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    Mission Beach woman cleans and crusades against littering at beach
    by DAVE SCHWAB
    Aug 21, 2019 | 7704 views | 7 7 comments | 5 5 recommendations | email to a friend | print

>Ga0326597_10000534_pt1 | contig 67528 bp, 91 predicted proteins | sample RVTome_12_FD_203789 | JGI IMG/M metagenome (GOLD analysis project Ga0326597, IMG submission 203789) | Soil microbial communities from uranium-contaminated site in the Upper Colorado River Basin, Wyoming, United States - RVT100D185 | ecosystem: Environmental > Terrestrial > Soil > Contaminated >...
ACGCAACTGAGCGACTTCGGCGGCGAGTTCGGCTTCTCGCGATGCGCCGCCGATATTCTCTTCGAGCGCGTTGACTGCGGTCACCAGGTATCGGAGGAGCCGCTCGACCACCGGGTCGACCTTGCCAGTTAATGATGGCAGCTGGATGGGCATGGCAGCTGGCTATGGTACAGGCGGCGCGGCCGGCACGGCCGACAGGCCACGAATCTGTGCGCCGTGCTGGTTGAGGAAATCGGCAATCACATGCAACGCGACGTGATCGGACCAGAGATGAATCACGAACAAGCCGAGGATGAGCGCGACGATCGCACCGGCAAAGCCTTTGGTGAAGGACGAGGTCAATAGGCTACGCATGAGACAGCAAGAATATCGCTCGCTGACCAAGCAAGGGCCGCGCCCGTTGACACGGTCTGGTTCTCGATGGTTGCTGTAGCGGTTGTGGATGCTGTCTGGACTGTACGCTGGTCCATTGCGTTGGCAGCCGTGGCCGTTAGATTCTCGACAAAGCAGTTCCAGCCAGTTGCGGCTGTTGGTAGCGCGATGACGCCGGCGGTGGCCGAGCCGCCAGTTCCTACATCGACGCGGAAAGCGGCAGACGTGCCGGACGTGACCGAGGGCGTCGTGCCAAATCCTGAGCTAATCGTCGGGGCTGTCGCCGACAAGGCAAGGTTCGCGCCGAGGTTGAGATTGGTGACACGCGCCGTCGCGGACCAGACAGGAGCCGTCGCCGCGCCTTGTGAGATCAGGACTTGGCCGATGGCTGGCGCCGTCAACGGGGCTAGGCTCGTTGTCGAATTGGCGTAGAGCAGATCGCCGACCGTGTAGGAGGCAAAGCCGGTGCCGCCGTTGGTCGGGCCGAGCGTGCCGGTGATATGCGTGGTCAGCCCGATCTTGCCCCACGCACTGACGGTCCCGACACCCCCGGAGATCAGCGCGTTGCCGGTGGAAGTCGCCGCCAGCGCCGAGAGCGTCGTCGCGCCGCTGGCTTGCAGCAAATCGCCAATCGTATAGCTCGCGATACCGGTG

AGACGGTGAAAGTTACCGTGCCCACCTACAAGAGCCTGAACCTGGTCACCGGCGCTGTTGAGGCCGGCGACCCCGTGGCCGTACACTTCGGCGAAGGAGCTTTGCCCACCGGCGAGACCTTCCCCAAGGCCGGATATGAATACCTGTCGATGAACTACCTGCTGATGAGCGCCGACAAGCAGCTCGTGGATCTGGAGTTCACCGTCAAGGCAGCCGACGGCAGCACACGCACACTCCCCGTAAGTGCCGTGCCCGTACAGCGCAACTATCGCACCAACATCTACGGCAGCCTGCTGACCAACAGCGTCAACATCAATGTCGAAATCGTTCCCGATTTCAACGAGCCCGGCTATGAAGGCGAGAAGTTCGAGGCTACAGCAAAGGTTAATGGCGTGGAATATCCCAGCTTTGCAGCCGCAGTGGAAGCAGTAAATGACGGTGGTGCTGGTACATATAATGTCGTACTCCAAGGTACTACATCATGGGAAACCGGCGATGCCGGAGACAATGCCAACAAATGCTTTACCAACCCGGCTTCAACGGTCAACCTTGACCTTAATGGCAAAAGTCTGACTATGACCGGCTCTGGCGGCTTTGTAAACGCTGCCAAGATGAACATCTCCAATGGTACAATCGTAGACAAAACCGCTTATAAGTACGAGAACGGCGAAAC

Just some of the trash Cathy Ives picks up daily at Mission Beach. / Courtesy photo
    Just some of the trash Cathy Ives picks up daily at Mission Beach. / Courtesy photo